Memories, love and stories

We all have one; that prized possession we would run back into the burning building to save. Mine is a chess set made by my Grandfather. Though good, it’s not the most expensive thing in the house. What it has, and what most people’s special something has, is the history of its making. Beyond and above the perfectly carved pieces are memories, love and a story. These intangible but all so real values are what I would save. I touch the pieces and see that solitary man, eye sight fading, bent over his workbench, making a symbol that said I had come of age . I was sixteen and had beaten him at chess for the first time. It took him three months and when he gave it to me he said “Play well. Do your best and you need feel no shame if you loose.” In his hands was the set but in his mind was a way of living. Perhaps we can have a game when you come and stay.

And so it is with Juan Valiente, a hand made house packed with objects and details from which to retrieve memories, love and stories. I see them as doors. Some only I have the key to, but most will open to you too. Art transcends its creator. So come with me, reach out your hand and turn the handle on a few.

The Benin Bronzes

I was eight and living in Ghana. My father wanted to get into the palm oil business and we were invited to visit the tribal king of the recently independent Benin. We were entertained in his mud palace where he sat on a tiger skin surrounded by his seven wives. My father presented his gift of plastic suitcases claiming them unbreakable. The king, a man of serious size, sat on them. Bent but unbroken, they survived and in return we were given three bronze heads. Two now guard the stairs and one, along with a Nigerian shaman’s prop and an owl, watch over us above the fireplace.

The Saharan doors

OK, with retrospect, taking a camel trek in the Sahara in August was stupid. But then we would never have met the Bedouin carver. He sat in the door of his tent, using his feet as a vice whilst his hands chiselled wood with nonchalant skill. He was carving doors and we wanted them but they were already reserved. I went to plan B : magic tricks and juggling, an offer the previous buyer couldn’t match. The doors are now in the wine cellar and bathrooms.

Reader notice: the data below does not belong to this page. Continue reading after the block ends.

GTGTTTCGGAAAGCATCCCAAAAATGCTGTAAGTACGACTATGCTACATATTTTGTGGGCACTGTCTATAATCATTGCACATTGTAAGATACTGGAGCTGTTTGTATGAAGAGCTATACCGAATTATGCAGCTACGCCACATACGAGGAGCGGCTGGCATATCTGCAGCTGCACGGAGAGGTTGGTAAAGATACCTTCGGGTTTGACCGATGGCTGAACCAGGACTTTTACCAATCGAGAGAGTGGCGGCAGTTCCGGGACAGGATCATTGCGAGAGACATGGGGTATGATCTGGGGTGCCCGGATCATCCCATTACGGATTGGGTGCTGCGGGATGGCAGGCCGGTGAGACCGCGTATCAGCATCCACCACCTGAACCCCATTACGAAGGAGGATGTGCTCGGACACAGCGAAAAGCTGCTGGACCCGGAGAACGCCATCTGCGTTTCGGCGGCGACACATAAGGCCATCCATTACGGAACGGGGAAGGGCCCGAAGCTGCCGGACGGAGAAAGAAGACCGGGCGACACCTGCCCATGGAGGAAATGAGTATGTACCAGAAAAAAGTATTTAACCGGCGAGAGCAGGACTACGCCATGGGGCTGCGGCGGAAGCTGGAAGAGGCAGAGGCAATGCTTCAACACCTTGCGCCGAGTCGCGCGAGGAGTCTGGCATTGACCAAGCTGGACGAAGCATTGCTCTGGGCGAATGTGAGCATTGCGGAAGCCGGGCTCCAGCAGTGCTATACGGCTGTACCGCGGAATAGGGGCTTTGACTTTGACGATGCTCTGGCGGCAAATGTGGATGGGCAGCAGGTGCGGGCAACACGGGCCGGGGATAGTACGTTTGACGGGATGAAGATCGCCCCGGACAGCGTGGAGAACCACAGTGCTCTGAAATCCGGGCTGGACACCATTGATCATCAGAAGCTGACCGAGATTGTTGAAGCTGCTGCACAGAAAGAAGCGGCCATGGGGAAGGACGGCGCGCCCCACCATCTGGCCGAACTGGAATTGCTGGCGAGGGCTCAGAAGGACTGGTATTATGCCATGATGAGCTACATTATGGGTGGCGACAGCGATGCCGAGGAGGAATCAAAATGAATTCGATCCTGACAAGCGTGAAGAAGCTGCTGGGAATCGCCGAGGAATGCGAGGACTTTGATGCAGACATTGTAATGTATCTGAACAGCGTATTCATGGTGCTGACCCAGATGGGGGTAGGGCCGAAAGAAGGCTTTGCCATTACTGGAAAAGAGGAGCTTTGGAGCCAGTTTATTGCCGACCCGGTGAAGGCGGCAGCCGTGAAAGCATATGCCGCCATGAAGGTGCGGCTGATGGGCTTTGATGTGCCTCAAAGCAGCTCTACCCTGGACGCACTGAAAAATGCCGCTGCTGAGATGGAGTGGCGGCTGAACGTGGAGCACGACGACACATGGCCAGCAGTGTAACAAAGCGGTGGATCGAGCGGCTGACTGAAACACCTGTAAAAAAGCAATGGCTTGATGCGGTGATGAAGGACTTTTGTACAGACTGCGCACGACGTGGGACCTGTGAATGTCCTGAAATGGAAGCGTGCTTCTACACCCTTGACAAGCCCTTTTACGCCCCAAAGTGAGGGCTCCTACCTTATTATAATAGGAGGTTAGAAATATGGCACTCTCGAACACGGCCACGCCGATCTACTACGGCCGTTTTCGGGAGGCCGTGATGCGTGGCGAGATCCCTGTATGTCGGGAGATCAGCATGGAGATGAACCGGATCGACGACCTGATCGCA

The Sacristy

One of the last jobs I did in London was to demolish a church to make way for a shopping centre. The Sacristy was a jewel of carved English oak. I drove it down to Spain in an old truck and was stopped at the border. Torch bearing police scanned the contents. This was post Franco Spain and the police all powerful. They accused me of importing furniture without a licence. Inspiration came and I told them I was building a church down south. They crossed themselves, took a group photo with me and saluted. In truth we built the kitchen from the furniture and the only thing heavenly is the smell of our food.

Repair and Relive

One of my sons reminded me that I am old and that the future belonged to him. True. But I have something he doesn’t. A long and interesting past. So it is with objects. New stuff has the promise of future but second hand comes with a past, that layering of experience that makes objects come alive. At Juan Valiente you will find hundreds of lovingly restored second hand treasures. None are replicas, all authentic, gathered over decades. Now take your pick of where to sit . Today perhaps the 19th century Isabelina gold leaf sofa. Tomorrow, who knows? Have you tried the hanging sofas from Kashmir?

Recycle

Many of the materials have been recycled. So all the ceiling beams come from a 19th century flour mill and the doors from a school in London’s Dockland. Walk up the monolithic Sierra Elvira stone steps lifted from a railway platform, come through our carved Chestnut front doors reclaimed from Cordoba, walk under the Parisian Metro cold forged lamps and sit yourself down in a chair made from wood recycled from a Maharajah’s pleasure palace. We’ll be with you in a moment.

Designed and Made by hand

Apart from the likes of taps and paint, nearly everything at Juan Valiente is a one off design and made by hand. We set up four workshops and spent three years making the components that together produced this building. From the oak architraves and skirtings to the mosaic birds that fly across the walls, from the staircases to the stone wash hand basins, all are unique to Juan Valiente. Even the bricks in the walls and the tiles on the floors were commissioned just for here.

Eco Friendly

Juan Valiente leaves no footprint. The house is heated using crushed olive stones from local mills. The outstanding water gravity feeds into the house from snow melt and is heated via solar panels. Power is wind generated and each room thermally isolated. All our materials and finishes are biodegradable and when the time comes for Juan Valiente to close its doors, it will simply sink back into the earth. Don’t worry though, there’s still time to book!